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claim. The CPA forbids unfair or deceptive acts in the conduct of any trade or business. RCW 19.86.020. We reject the students' contention that the college is subject to the CPA. The holding in Washington Natural Gas v. PUD No. 1«9» exempts the college from the CPA.
[6, 7] Washington Natural Gas,«10» the Supreme Court ruled that municipal corporations were exempt from the operation of the CPA. The court said the CPA applies only to "natural persons, corporations, trusts, unincorporated associations and partnerships."«11» Nowhere in the CPA does it say that municipal corporations or political subdivisions of the state are subject to the CPA.
Where a statute specifically designates the things or classes of things upon which it operates, an inference arises in law that all things or classes of things omitted from it were intentionally omitted by the legislature under the maxim expressio unius est exclusio alterius--specific inclusions exclude implication.«12»
The court concluded by implication that municipal corporations and political subdivisions are exempt from the CPA.
 CPTC is not a "natural person, corporation, trust, unincorporated association [or] partnership."«13» Rather, it is part of the Washington Community and Technical College System«14» and is supervised by the College Board, both of which are political subdivisions of the State of Washington.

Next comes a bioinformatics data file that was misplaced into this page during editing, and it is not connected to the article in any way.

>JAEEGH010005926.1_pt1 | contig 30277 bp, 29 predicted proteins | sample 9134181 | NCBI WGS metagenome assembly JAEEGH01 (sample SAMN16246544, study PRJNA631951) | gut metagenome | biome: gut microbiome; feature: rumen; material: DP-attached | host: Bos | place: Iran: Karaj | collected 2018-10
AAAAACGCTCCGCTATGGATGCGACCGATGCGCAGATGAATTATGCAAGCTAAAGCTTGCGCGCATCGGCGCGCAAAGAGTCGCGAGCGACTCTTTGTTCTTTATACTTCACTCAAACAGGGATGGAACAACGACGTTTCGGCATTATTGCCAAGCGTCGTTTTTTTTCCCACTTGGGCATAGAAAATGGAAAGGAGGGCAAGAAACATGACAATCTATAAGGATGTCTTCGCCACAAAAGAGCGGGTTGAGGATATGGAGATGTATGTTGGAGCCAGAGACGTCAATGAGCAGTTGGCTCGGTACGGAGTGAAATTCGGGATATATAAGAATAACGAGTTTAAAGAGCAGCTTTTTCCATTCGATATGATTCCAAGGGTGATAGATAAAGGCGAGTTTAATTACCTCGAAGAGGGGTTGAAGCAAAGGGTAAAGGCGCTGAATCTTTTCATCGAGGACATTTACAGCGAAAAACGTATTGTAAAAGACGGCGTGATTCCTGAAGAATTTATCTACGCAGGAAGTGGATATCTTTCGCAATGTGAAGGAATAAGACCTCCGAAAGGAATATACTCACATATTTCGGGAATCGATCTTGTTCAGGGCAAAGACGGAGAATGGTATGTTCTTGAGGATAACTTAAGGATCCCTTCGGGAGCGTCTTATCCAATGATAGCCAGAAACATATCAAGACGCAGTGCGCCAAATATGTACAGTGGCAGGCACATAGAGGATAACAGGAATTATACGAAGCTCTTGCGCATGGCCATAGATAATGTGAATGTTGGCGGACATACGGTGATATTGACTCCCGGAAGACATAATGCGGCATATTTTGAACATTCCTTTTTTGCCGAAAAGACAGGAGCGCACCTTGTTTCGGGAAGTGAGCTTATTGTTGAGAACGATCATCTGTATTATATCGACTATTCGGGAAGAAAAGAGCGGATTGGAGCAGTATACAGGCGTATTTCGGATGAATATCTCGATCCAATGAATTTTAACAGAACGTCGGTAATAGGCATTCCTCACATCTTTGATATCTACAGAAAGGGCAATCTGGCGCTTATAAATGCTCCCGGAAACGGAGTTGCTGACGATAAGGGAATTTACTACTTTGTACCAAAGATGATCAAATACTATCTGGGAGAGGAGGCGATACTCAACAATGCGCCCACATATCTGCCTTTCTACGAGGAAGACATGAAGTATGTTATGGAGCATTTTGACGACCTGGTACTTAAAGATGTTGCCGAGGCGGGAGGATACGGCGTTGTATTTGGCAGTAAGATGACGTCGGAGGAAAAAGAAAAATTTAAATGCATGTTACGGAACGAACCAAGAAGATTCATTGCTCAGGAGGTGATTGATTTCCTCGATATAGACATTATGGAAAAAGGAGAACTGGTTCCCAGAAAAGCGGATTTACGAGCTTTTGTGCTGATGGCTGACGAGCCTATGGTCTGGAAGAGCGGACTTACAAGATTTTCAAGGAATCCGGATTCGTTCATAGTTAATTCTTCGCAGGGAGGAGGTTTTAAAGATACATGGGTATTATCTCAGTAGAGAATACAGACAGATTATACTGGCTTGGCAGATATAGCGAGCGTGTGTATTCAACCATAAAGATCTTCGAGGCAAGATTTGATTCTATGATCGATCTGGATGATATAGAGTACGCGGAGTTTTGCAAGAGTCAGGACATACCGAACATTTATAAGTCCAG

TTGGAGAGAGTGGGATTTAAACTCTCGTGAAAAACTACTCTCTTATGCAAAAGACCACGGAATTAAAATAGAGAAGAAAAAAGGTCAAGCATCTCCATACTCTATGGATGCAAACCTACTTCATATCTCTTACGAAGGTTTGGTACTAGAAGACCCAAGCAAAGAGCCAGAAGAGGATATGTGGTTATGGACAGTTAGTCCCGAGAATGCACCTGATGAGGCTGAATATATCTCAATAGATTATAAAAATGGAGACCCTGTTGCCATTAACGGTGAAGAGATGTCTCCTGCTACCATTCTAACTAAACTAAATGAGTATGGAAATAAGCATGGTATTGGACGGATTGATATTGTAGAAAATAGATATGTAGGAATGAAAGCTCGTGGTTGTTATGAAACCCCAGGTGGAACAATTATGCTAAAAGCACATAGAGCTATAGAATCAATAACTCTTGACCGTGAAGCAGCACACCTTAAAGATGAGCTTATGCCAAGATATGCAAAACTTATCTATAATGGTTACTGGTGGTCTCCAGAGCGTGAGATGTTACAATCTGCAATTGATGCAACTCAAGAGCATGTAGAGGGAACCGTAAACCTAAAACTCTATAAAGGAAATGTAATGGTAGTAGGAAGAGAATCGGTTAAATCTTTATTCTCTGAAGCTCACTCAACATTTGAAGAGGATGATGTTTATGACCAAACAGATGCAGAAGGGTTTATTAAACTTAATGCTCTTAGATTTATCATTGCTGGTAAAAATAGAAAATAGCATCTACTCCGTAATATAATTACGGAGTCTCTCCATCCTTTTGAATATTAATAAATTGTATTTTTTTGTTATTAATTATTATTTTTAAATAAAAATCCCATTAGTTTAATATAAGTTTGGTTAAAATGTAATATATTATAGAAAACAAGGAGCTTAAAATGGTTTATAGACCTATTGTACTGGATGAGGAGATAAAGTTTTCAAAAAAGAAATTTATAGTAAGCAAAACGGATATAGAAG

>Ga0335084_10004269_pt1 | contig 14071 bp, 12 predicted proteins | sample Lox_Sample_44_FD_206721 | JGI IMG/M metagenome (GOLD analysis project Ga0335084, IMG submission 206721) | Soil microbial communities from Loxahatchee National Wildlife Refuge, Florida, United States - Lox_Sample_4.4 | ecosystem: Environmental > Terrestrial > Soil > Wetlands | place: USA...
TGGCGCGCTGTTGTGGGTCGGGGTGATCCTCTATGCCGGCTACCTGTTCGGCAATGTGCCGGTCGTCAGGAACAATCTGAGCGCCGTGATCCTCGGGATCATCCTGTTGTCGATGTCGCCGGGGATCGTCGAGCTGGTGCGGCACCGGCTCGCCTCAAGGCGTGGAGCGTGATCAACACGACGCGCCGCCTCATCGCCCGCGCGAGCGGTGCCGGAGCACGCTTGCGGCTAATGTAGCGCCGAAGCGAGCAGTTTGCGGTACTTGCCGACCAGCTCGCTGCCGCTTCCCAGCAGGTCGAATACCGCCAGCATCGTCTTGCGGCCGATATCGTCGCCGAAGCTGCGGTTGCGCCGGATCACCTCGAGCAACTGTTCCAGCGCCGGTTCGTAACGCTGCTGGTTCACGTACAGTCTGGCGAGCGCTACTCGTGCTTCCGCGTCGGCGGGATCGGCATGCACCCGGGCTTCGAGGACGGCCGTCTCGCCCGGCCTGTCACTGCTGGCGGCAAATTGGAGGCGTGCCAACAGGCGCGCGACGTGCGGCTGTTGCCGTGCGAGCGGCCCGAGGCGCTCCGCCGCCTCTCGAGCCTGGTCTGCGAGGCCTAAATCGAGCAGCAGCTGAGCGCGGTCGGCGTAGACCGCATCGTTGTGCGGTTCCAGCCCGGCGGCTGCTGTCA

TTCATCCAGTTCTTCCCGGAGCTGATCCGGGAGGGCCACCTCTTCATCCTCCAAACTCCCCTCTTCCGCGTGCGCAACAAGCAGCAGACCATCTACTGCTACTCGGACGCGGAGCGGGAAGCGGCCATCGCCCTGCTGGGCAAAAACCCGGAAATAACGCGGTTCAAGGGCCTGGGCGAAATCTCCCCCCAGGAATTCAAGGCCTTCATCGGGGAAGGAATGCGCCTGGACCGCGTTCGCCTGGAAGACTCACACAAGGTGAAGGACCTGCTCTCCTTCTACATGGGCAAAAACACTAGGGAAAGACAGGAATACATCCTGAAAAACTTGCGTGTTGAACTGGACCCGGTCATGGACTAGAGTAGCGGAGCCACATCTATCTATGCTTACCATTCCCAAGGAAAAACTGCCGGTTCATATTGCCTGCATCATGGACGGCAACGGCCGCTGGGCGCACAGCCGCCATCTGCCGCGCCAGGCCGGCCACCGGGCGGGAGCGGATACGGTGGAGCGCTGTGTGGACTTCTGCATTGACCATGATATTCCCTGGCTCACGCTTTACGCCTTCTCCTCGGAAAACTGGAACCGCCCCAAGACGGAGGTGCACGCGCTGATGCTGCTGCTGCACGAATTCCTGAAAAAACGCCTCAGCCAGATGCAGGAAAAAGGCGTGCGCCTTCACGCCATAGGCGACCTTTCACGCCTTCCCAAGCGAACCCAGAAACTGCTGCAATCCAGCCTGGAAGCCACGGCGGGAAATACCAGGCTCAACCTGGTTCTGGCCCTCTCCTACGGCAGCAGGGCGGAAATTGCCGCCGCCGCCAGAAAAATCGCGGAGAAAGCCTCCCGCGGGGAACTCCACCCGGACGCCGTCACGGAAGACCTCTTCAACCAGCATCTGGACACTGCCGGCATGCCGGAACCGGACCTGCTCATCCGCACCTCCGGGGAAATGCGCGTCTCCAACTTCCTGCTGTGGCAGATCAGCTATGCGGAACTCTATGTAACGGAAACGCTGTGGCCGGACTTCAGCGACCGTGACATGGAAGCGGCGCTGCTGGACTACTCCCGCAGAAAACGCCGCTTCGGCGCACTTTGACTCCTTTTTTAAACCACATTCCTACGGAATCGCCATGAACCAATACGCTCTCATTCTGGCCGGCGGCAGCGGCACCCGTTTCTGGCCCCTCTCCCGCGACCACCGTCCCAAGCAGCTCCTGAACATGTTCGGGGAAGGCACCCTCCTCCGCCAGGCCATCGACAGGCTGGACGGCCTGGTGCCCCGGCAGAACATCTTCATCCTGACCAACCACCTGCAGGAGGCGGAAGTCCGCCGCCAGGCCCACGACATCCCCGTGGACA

«9» 77 Wn.2d 94, 459 P.2d 633 (1969).
«10» 77 Wn.2d at 98.
«11» Washington Natural Gas, 77 Wn.2d at 98 (quoting RCW 19.86.010).
«12» Washington Natural Gas, 77 Wn.2d at 98.
«13» See RCW 19.86.010(1).
«14» See The Community and Technical College Act of 1991, ch. 28B.50 RCW. The students note in their reply brief that CPTC was not transferred to state control until September 1991. They argue that when they started the course CPTC was run by the Clover Park School District. See RCW 28B.50.010, effective Sept. 1, 1991. We reject this argument because Ottgen, the first of the students to attend the course, began the course on or after September 1, 1991. The other students first began the course in early 1992. In all cases, CPTC was understate control during the appraiser course.
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The students attempt to distinguish Washington Natural Gas, arguing they are consumers while the utility plaintiff in Washington Natural Gas was not. The Supreme Court based its ruling in Washington Natural Gas on the language of the CPA that indicated it did not apply to municipal corporations or political subdivisions of the State. The decision had nothing to do with plaintiff's identity. Accordingly, the Court's ruling that the CPA does not apply to municipal corporations and political subdivisions governs the case at hand.
[9, 10] We review the superior court's dismissal for failure to state a claim as a question of law.«15» To prevail on a CR 12(b)(6) motion, the defendant must establish that the plaintiff cannot prove any set of facts consistent with the complaint that would entitle him or her to relief.«16» The fact that CPTC is exempt from the CPA is a complete bar to the students' claim that CPTC violated the CPA. Accordingly, the trial court's order of dismissal was appropriate.
BBIDGEWATER and ARMSTRONG, JJ., concur.
«15» Fondren v. Klickitat County, 79 Wn. App. 850, 854, 905 P.2d 928, (1995).
«16» Fondren, 79 Wn. App. At 854.